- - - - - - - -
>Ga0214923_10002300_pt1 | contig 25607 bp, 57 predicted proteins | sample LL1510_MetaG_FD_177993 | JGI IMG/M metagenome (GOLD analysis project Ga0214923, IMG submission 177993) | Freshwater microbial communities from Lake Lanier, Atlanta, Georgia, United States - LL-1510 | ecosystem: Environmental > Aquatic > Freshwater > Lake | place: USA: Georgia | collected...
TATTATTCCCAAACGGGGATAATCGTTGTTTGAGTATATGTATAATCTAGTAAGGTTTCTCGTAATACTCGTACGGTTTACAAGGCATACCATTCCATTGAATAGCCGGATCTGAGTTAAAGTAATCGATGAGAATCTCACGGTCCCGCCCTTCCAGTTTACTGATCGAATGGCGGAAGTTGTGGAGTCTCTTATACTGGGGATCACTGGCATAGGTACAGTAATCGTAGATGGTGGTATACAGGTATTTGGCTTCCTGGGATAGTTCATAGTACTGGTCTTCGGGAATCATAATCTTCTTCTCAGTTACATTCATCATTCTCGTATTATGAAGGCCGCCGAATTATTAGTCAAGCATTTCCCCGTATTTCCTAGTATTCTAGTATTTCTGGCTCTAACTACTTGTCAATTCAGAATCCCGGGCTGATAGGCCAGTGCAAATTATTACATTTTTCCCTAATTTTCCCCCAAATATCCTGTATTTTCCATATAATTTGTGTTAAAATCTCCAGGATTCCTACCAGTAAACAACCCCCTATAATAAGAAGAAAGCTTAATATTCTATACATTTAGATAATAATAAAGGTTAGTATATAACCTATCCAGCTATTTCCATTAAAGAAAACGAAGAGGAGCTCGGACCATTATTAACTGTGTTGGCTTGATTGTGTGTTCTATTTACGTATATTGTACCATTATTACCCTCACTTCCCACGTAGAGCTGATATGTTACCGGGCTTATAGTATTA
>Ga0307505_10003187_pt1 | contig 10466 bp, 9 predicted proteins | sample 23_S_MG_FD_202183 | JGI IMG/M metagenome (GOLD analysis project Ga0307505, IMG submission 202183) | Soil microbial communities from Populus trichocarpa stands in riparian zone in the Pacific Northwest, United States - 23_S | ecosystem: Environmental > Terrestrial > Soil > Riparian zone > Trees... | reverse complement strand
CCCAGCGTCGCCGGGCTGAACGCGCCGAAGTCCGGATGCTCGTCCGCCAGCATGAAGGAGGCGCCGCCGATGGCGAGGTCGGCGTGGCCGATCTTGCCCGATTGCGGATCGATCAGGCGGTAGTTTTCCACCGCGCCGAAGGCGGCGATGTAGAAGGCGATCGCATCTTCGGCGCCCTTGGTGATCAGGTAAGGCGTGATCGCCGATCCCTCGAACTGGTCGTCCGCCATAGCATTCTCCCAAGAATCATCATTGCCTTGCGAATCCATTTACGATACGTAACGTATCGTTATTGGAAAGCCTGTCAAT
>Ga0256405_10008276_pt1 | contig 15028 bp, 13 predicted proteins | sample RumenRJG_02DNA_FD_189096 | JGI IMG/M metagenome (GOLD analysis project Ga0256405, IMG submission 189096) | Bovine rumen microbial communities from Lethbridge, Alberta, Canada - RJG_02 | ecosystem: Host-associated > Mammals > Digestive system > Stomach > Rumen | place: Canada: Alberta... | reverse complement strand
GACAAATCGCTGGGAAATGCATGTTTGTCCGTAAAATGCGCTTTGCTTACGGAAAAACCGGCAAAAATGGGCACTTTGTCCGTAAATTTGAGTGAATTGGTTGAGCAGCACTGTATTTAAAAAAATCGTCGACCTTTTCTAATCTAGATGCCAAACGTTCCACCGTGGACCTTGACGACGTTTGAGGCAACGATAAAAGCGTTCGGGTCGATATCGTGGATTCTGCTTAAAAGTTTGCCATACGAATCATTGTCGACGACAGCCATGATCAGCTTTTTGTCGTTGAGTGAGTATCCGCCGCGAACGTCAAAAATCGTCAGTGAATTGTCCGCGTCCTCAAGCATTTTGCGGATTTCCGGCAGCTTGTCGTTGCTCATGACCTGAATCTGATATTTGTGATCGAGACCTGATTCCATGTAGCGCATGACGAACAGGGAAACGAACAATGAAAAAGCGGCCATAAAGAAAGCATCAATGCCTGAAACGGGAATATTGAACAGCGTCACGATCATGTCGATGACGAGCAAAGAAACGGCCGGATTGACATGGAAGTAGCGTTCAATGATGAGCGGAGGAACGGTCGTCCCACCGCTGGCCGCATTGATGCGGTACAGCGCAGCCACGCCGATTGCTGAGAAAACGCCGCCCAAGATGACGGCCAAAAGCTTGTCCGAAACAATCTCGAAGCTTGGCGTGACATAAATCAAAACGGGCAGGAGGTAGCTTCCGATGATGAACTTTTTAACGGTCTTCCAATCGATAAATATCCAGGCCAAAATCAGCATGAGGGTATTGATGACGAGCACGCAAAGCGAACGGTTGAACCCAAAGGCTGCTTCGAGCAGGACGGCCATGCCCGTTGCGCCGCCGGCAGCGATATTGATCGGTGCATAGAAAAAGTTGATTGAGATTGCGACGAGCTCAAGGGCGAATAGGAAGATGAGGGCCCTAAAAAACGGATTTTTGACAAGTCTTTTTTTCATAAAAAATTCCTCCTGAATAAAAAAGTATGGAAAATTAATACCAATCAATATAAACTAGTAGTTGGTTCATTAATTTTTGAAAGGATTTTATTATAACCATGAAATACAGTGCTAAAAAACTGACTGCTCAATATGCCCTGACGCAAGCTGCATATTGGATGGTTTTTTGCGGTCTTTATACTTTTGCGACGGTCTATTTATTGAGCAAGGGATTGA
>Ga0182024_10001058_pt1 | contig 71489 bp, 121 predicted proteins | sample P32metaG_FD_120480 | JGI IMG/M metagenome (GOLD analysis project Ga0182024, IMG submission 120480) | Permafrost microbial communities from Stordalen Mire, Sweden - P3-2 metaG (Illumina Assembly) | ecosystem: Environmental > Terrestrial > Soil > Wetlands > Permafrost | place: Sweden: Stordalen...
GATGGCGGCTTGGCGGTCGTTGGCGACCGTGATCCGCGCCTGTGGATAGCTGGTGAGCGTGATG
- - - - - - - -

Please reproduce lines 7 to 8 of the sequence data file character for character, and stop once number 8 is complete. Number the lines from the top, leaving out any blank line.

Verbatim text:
>Ga0182024_10001058_pt1 | contig 71489 bp, 121 predicted proteins | sample P32metaG_FD_120480 | JGI IMG/M metagenome (GOLD analysis project Ga0182024, IMG submission 120480) | Permafrost microbial communities from Stordalen Mire, Sweden - P3-2 metaG (Illumina Assembly) | ecosystem: Environmental > Terrestrial > Soil > Wetlands > Permafrost | place: Sweden: Stordalen...
GATGGCGGCTTGGCGGTCGTTGGCGACCGTGATCCGCGCCTGTGGATAGCTGGTGAGCGTGATG